blindfold, wall and sunrise were afforded them.
It wasn't the fact that two coolies were shot that
impressed us. Twenty thousand were executed
when the Japanese took Shanghai. It was that
there was not even any adventure, sportsmanship
or whatever you wish to call it, that we supposed
kept people blind to the realities of war.
Pictures of mangled bodies, wrecked homes
and devastated countrysides, thanks to such
groups as World Peaceways, have flooded our
papers and magazines and have in some measure
at least made the world peace-conscious. But
perhaps they have been overdone, so that now the
average person is unaffected by these pictures.
He looks at a mutilated cadaver with some
complacence, as if it were an animal or a dummy.
But there is something about these films that
one doesn't feel in still photos. There was some-
thing about seeing and hearing a man being
blown to bits, soiething to seeing a year old
baby crying amid the wreckage, blood streaming
down its face into the pool that once was its
mother.
Dr. Onderdonk seems to believe that the
League of Nations and collective security would
prevent all this. We will neither take issue nor
agree with him here But his purpose we acclaim
the finest in the world, and his task perhaps the
most difficult.
The more successful that men like Dr. Onder-
donk are in making the people realize the mean-
ing of war, the more easily will the people brush
aside those who attempt to rush them into war.
Morton C. Jampe.
The Editor
Gets Tolhd.,,
Mr. Ghost Leaves Town
To the Editor:?
Two divergent views on "The Ghost of Yan-
kee Doodle" have found expression recently in
the Daily. The original reviewer believed the
Ghost's attempted resurrection unsuccessful for
reasons which the second writer, Dr. Slosson, be-
lieves based on misconceptions.
Strangest of these msconceptions, Dr. Slos-
son finds, is the reviewer's assertion that Amer-
ican life is interpreted in that play "in terms
of the upper income bracket." Dr. Slosson argues
that all four of the play's liberals are facing
bankruptcy at the moment the play begins, ergo
the phrase quoted is inapplicable. However, it is
also true that cash payment of a debt of $800,-
000.00 is required to precipitate the near-bank-
ruptcy. Before this crisis, the play makes very
clear that all four had lived comfortably all
their lives on the income 4 a going business,
the capital and assets of which must be well in
the millions. Dr. Slosson's lot in life has been
singularly fortunate if, for him, such a group
seems to belong somewhere else than in the upper
income bracket.
Sledge-Hammer Subtlety
Dr. Slosson takes the reviewer to task for not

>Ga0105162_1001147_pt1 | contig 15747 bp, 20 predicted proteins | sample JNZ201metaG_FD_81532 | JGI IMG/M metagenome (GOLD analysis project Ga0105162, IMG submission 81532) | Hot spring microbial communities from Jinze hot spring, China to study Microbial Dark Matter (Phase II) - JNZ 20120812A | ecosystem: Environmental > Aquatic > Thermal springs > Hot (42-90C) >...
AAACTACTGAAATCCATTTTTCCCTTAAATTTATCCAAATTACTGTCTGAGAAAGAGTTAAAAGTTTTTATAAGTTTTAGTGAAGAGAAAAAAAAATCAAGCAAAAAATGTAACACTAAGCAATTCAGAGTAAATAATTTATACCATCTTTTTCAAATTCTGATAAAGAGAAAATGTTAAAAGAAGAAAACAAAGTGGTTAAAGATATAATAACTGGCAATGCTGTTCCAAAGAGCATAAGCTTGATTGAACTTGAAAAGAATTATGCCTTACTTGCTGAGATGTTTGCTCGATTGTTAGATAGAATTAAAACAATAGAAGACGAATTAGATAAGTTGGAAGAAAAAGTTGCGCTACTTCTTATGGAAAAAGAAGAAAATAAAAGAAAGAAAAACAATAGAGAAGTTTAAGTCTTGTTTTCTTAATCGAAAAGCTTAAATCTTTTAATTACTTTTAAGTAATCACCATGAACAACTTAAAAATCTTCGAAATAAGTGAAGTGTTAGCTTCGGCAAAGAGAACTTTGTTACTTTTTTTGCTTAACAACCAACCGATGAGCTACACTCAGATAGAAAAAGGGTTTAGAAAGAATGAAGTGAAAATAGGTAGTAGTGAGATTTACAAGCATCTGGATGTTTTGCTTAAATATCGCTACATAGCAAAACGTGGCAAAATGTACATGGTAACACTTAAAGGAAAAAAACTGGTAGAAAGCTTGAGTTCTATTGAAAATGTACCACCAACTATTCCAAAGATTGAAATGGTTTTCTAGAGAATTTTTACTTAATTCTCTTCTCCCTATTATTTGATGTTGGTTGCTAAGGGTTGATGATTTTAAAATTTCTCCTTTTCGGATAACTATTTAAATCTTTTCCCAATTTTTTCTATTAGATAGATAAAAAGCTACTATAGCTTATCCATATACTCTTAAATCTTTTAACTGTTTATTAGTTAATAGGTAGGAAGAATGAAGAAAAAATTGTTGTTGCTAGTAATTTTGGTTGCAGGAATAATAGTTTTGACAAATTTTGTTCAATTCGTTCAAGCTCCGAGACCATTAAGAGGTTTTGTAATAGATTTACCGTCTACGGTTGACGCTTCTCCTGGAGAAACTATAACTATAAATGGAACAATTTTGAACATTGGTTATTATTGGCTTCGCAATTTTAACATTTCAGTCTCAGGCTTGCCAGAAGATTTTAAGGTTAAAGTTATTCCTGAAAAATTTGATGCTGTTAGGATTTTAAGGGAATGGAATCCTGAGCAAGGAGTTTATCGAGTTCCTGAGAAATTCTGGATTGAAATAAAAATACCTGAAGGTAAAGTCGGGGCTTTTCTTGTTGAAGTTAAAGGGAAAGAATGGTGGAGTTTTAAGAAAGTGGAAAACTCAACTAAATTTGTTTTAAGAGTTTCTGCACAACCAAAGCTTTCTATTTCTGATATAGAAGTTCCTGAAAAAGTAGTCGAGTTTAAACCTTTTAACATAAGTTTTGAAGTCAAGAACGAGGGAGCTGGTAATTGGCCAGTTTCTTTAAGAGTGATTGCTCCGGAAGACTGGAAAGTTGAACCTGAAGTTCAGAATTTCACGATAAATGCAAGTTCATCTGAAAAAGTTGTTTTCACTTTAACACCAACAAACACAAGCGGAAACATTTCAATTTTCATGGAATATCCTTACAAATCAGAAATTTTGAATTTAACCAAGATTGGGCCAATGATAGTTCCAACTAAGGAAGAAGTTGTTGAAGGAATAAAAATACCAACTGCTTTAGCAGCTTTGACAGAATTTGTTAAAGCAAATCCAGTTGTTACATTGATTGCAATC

criticizing the play "from the angle of its own in-
tentions." This is sound gospel, as far as it goes.

But it is also the duty of the critic to pass judg-
ment upon any woik of art in accord with the
general canons of criticism which are valid for
that art-form at the moment the specific work'
of art is created. Let us grant, for argument's
sake, that the playwright, Mr. Howard, has been
completely successful in pantomiming a New
York Times' editorial on the woes of the liberal,
through an allegory in which Mr. Every-liberal
and Lady Brave-and-True encounter a Slough
of Despohd, from which a tempter, Mr. Razzle-
dazzle, would fain lead them; from the latter's
wiles they can find surcease only by fixing their
rapt vision on that oh-so-faint light out yonder
which must be the glimmerings of a New Day,
unless it be one of the ushers sneaking a quiet
smoke. This engaging little fable, be it added,
is recounted by Mr. Howard with all the subtlety
of a sledge-hammer.
It must be admitted that these, the aims of
Mr. Howard, were not revealed item for item by
Mr. Kiell, the Daily reviewer. But I believe he
rendered a commendable civic service by using
the limited space at his disposal to inform his
readers of his conviction that they would be
well advised to stay ._away from the Howard
opus, telling them, in effect, that their time
would be :more pleasurably and profitably spent
with Papa Broun's meditations, or in brushing
up their pocket pool. Would that I had heark-
ened unto his sage counsel. Mr. Kiell might
have added a footnote, for those desiring lectures
by day and a pillar of fire by night, that the
Yankee Doodle piece would be just dandy for
them.
Kill's Aesthetic Rights

dramatist writing a play and not merely positing
a problem, has Hamlet reach a decision and act
accordingly. Yankee Doodle's Ghost jerks along
with all the hectic rhetorical coughs and hysteric
creaks of the doomed. I would like to post a bet
with Dr. Slosson, if it is not beneath his dignity
to pick up some .easy money, at his own odds
and with Aline MacMahon as stakeholder, that
within a lustrum the Ghost will be peacefully
resting in Never Never land, along with Belinda
the Beautiful Cloak-model.
-Nelson W. Eddy.
For A Liberal Orgnizaion
To the Editor:
We the students of the University of Michigan
will graduate into a world threatened with war,
badgered by Fascism, and ill with economic in-
security. The average student is interested in
combating these evils with a liberal plan of social
reform, a plan compatible with the process of
social evolution. Students, as a vital part of
young America, should have an organization to
represent their views and through which they,
can express their opinions, on Fascism, war, and
domestic policies. Such an organization should
be a reflection of the liberal sentiment on this
campus.
Today we do not have an organization to
which students of a liberal opinion can adhere.
Instead we have an organization operating under
the attractive appellation of the Progressive Club